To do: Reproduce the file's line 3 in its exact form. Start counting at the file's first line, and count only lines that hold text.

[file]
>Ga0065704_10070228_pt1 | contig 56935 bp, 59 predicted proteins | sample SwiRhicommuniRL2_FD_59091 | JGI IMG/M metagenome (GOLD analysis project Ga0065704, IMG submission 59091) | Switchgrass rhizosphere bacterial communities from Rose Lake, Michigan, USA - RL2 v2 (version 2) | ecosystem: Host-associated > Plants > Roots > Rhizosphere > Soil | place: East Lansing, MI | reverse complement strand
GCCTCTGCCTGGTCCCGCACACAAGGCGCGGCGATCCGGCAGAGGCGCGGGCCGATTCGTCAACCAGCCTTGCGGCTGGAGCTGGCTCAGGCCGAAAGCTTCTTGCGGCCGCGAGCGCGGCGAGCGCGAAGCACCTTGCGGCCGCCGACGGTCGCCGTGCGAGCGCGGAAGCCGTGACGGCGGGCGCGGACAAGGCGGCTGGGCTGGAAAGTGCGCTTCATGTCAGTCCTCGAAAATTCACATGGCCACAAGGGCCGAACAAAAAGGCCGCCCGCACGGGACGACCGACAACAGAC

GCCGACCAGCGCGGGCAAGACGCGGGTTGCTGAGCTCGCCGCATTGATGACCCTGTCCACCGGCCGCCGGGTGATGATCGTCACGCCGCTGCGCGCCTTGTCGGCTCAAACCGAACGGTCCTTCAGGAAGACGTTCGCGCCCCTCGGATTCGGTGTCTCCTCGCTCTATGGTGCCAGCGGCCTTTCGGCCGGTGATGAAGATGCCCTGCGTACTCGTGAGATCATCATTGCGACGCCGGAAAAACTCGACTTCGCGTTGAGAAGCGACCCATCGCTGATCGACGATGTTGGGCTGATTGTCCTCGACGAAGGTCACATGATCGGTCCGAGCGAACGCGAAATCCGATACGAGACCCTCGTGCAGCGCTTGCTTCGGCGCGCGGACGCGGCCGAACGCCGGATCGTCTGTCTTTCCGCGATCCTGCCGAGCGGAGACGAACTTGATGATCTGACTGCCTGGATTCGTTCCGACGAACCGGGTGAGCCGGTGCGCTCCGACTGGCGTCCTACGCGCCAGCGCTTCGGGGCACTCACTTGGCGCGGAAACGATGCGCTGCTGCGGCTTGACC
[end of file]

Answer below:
GCCGACCAGCGCGGGCAAGACGCGGGTTGCTGAGCTCGCCGCATTGATGACCCTGTCCACCGGCCGCCGGGTGATGATCGTCACGCCGCTGCGCGCCTTGTCGGCTCAAACCGAACGGTCCTTCAGGAAGACGTTCGCGCCCCTCGGATTCGGTGTCTCCTCGCTCTATGGTGCCAGCGGCCTTTCGGCCGGTGATGAAGATGCCCTGCGTACTCGTGAGATCATCATTGCGACGCCGGAAAAACTCGACTTCGCGTTGAGAAGCGACCCATCGCTGATCGACGATGTTGGGCTGATTGTCCTCGACGAAGGTCACATGATCGGTCCGAGCGAACGCGAAATCCGATACGAGACCCTCGTGCAGCGCTTGCTTCGGCGCGCGGACGCGGCCGAACGCCGGATCGTCTGTCTTTCCGCGATCCTGCCGAGCGGAGACGAACTTGATGATCTGACTGCCTGGATTCGTTCCGACGAACCGGGTGAGCCGGTGCGCTCCGACTGGCGTCCTACGCGCCAGCGCTTCGGGGCACTCACTTGGCGCGGAAACGATGCGCTGCTGCGGCTTGACC